Spinning Wheels Go Round and Round: Classic Experiments on the Cell Cycle

While  working on a cell cycle lecture for the Education Resources web at Promega.com, I reread some classic papers describing classic cell-cycle experiments. Two of these papers describe the experiments by Murray and Kirschner showing that cyclin B synthesis and degradation are required for cycling in Xenopus oocyte extracts. When I took my first graduate-level cell biology course in 1989, these papers had just been published. I remember the instructors of the course being particularly excited about this work. (I also remember getting the events of Xenopus oocyte activation and fertilization mixed up on one of the tests for this course and realizing it about two minutes before I had to hand in my test, but I digress.)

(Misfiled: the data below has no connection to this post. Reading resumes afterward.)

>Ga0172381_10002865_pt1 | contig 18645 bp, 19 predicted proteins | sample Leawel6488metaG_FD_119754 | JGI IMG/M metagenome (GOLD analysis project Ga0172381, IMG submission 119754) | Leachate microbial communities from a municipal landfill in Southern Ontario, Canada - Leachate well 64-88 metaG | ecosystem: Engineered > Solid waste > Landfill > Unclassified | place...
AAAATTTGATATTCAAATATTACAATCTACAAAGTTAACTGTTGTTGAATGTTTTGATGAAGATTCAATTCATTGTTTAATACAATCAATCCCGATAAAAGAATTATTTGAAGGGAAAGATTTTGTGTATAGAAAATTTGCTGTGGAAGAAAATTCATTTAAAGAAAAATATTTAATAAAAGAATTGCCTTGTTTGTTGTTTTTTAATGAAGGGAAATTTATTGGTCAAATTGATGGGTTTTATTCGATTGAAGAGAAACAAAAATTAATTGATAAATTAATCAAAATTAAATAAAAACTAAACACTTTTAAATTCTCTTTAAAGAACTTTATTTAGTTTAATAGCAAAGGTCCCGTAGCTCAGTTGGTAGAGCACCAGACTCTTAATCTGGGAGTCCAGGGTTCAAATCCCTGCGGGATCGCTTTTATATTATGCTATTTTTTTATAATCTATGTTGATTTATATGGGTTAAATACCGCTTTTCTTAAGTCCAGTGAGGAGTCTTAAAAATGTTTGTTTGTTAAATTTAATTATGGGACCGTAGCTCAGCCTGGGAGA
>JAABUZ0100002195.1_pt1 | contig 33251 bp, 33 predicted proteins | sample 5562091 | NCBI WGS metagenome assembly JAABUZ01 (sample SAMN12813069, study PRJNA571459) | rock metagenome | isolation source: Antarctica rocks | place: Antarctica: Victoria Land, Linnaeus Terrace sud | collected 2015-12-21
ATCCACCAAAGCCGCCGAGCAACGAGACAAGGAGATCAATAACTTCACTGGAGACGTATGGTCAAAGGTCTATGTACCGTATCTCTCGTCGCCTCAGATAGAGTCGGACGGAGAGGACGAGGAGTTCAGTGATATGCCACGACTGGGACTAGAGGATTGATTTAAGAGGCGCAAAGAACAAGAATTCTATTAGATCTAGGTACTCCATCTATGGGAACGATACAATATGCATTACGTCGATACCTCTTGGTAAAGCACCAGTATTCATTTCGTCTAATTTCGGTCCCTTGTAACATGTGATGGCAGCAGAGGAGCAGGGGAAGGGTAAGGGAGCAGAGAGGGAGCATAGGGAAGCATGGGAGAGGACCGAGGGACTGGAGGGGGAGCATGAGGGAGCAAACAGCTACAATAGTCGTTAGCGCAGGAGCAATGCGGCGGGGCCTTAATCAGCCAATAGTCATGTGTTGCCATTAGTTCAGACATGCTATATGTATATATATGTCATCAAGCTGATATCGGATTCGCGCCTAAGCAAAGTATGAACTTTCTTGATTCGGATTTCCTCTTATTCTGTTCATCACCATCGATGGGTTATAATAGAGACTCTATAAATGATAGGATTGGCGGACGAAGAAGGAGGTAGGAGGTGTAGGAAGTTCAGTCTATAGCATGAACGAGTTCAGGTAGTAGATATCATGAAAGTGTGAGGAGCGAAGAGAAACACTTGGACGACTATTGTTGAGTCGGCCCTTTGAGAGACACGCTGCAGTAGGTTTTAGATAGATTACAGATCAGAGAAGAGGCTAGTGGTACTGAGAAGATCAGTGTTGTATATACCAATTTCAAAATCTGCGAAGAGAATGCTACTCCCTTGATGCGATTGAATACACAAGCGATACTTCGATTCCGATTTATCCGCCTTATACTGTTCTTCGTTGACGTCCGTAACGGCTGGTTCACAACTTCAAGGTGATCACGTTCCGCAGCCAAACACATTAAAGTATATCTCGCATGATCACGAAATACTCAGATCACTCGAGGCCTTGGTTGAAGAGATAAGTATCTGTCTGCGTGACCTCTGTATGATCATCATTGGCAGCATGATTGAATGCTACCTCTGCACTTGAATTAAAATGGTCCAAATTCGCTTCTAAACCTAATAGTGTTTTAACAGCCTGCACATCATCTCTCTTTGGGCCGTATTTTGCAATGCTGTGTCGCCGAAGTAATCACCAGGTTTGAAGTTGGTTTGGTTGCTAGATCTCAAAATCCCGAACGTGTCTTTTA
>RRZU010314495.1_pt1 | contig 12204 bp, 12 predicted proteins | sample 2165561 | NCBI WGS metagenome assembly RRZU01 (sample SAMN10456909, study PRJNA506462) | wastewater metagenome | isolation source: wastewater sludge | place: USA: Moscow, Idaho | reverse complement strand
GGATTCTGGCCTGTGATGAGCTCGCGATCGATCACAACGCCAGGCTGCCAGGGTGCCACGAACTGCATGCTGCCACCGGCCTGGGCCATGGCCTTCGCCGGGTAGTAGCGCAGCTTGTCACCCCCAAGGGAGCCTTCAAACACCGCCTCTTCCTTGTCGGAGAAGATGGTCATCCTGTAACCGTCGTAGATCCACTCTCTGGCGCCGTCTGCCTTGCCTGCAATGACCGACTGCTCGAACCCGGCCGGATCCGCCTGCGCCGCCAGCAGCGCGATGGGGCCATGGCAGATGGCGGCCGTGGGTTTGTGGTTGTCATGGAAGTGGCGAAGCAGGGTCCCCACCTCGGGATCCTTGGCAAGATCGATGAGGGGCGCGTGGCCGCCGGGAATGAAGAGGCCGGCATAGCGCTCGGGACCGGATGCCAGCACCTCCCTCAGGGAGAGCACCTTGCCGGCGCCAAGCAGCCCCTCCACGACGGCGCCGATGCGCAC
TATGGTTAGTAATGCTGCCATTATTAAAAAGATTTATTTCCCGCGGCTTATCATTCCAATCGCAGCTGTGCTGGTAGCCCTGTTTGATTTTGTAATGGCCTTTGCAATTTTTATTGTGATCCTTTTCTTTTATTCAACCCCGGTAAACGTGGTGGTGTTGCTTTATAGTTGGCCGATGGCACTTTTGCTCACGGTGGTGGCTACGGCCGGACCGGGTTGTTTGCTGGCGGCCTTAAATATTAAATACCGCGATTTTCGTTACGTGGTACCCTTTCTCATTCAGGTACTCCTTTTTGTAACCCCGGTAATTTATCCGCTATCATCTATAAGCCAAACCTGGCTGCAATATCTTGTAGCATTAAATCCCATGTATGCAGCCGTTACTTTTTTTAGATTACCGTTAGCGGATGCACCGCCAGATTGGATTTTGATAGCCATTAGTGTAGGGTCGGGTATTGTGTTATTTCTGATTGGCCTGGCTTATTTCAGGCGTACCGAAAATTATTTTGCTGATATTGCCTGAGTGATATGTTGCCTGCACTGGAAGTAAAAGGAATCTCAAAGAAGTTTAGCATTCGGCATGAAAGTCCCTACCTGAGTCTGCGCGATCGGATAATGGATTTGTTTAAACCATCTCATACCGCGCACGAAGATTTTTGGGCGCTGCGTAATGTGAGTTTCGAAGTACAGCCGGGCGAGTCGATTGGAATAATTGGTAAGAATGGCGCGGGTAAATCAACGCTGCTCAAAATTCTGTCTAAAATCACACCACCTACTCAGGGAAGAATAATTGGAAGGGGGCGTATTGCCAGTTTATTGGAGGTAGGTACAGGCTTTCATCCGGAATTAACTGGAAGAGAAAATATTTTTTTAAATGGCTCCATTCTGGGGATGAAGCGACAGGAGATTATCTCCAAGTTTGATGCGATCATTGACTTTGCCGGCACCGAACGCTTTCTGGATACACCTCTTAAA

Looking at these papers now with the eyes of someone who has followed cell biology for more years than I care to admit, with the eyes of an educator, and with the eyes of someone who now truly “gets” that science is an iterative process, I understand the instructors’ excitement. Continue reading “Spinning Wheels Go Round and Round: Classic Experiments on the Cell Cycle”